When it comes to complaints to the Advertising Standards Authority (ASA), Coral Interactive are up there with Paddy Power. However, where Paddy Power commercials are often hilarious, those from Coral don’t quite hit the funny bone.
The latest to come under scrutiny by the ASA was shown on television in October of last year and promoted Coral’s cash out feature.
During the commercial the voiceover could be heard saying
Imagine if you could just stop stuff when you wanted to. With Coral’s Cash Out My Bet, you decide when to blow the whistle. Online or on your phone, you can cash out your bet with Coral.
There were two complaints about the ad and each was from a customer of Coral who were unable to cash out their bets using the feature advertised. This resulted in the ASA investigating whether the commercial was misleading.
One of the customers had found that the feature was actually suspended for long periods of time on two particular dates. Coral answered this complaint by saying that there were incidents where the feature may become unavailable and offered two examples:
They then cited the T&C’s of the feature that said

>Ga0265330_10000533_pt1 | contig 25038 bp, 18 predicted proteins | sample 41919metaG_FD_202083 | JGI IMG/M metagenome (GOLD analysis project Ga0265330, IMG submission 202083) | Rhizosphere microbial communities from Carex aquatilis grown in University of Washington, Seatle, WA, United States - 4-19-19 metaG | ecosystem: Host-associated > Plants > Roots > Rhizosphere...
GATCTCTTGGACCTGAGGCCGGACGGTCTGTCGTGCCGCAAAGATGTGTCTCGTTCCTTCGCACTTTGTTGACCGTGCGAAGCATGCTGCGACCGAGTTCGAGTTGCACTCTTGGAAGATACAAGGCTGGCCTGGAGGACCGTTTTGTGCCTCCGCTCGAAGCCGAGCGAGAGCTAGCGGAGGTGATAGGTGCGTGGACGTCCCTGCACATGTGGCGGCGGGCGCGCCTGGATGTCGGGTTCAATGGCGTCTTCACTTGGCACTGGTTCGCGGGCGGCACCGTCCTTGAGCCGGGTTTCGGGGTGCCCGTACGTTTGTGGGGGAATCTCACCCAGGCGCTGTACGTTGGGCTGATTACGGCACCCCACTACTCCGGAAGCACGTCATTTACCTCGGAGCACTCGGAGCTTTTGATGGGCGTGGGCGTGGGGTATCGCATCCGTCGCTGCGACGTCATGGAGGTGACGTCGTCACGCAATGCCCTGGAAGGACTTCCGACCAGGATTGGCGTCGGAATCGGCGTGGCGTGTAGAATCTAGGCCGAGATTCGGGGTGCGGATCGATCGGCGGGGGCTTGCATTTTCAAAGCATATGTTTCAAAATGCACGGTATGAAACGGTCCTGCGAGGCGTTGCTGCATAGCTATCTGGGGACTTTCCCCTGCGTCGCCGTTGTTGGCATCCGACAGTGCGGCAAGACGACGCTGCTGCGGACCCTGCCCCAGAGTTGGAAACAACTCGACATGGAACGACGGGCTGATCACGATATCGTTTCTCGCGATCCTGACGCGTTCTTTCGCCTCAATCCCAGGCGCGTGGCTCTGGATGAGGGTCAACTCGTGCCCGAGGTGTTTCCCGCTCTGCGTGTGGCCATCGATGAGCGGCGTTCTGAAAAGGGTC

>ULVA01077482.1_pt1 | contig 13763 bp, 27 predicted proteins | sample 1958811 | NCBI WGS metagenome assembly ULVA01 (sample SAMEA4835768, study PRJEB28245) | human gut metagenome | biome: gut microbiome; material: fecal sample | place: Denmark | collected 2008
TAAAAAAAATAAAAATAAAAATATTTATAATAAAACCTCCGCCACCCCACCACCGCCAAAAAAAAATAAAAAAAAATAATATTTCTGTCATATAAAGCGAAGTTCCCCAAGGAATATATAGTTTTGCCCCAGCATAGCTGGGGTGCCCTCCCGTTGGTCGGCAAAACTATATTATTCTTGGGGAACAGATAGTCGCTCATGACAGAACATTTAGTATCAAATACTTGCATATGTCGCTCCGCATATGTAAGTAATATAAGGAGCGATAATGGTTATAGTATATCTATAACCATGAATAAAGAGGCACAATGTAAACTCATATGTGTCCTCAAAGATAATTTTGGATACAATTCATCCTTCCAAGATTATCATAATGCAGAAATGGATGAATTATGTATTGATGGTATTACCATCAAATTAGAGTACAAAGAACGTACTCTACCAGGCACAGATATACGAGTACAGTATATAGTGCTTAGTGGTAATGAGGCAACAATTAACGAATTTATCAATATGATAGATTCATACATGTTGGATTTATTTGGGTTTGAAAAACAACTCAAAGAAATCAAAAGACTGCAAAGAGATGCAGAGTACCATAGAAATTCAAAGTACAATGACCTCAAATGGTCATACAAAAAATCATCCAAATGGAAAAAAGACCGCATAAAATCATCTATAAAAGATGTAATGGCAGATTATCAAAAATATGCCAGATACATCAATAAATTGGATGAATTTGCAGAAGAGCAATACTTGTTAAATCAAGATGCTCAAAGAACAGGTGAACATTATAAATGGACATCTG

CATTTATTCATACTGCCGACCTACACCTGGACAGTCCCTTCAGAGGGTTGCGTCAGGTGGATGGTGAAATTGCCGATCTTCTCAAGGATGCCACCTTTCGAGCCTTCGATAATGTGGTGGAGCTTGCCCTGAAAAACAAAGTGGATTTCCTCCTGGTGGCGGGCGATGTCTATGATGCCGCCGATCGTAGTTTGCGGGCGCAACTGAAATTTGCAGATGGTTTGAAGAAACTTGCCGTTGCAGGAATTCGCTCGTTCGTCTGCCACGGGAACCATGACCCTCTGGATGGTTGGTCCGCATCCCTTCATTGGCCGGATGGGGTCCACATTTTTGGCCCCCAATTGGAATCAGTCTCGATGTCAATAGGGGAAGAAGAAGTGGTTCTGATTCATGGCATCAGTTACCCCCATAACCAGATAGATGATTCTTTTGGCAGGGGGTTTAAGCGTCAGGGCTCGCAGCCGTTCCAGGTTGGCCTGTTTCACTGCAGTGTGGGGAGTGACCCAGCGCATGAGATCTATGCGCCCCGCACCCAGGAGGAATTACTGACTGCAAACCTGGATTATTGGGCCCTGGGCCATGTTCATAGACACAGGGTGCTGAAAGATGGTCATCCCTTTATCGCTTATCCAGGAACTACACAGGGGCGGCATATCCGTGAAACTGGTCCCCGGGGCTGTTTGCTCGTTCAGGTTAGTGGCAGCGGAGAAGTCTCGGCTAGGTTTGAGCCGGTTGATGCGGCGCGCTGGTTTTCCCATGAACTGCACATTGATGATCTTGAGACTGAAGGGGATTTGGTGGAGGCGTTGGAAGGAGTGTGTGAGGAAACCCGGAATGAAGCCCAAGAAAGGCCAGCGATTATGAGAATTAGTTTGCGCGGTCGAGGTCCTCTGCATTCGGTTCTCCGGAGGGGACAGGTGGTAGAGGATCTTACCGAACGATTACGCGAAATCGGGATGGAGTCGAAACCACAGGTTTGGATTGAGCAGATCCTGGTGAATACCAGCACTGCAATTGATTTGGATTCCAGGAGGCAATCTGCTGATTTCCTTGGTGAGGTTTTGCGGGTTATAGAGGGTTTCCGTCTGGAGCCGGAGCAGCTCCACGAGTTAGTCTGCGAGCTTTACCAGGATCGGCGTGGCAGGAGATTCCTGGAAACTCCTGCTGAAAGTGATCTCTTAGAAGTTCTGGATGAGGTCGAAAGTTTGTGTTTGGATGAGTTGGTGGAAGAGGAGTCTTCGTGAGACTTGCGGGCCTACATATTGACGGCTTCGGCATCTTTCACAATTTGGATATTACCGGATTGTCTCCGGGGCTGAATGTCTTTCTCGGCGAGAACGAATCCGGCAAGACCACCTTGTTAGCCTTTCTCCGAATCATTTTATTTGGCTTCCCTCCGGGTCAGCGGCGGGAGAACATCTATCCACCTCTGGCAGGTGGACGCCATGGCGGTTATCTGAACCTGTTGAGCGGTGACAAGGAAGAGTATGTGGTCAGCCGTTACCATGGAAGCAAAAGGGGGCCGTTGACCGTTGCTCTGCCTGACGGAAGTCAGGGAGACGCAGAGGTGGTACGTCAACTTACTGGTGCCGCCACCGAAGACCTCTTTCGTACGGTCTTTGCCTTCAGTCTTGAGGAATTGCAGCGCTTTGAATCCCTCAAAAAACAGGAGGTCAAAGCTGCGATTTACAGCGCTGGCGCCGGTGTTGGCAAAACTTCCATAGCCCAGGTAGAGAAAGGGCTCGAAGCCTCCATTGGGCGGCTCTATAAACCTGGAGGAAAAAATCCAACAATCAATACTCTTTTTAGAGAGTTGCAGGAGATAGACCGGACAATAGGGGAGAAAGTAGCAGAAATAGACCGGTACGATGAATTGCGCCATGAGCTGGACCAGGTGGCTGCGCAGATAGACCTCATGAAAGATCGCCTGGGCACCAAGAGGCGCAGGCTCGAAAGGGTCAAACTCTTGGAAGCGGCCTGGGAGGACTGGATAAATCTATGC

Bets will not be placed with the sole intention to Cash Out, as availability is never guaranteed
Another customer was unable to cash out on a football bet selection and Coral responded by saying that the Cash Out facility was available to customers who bet on football but it was dependent on their selection. Coral had implemented restrictions on what could be cashed out and these were referred to in the terms and conditions.
Whilst the advert did show on screen text that said “Terms at coral.co.uk”, the ASA did not feel this was sufficient enough to change the overall impression that viewers would be able to cash out when they wanted on any type of bet.
They also understood that whilst there were certain reasons that the feature may not be available, it was an important part that should have been made clear in the advert.
They upheld the complaint as it breached the following BCAP codes:
Advertisements must not materially mislead or be likely to do so.
Advertisements must not mislead consumers by omitting material information. They must not mislead by hiding material information or presenting it in an unclear, unintelligible, ambiguous or untimely manner.
Material information is information that consumers need in context to make informed decisions about whether or how to buy a product or service. Whether the omission or presentation of material information is likely to mislead consumers depends on the context, the medium and, if the medium of the advertisement is constrained by time or space, the measures that the advertiser takes to make that information available to consumers by other means.
Advertisements must state significant limitations and qualifications. Qualifications may clarify but must not contradict the claims that they qualify.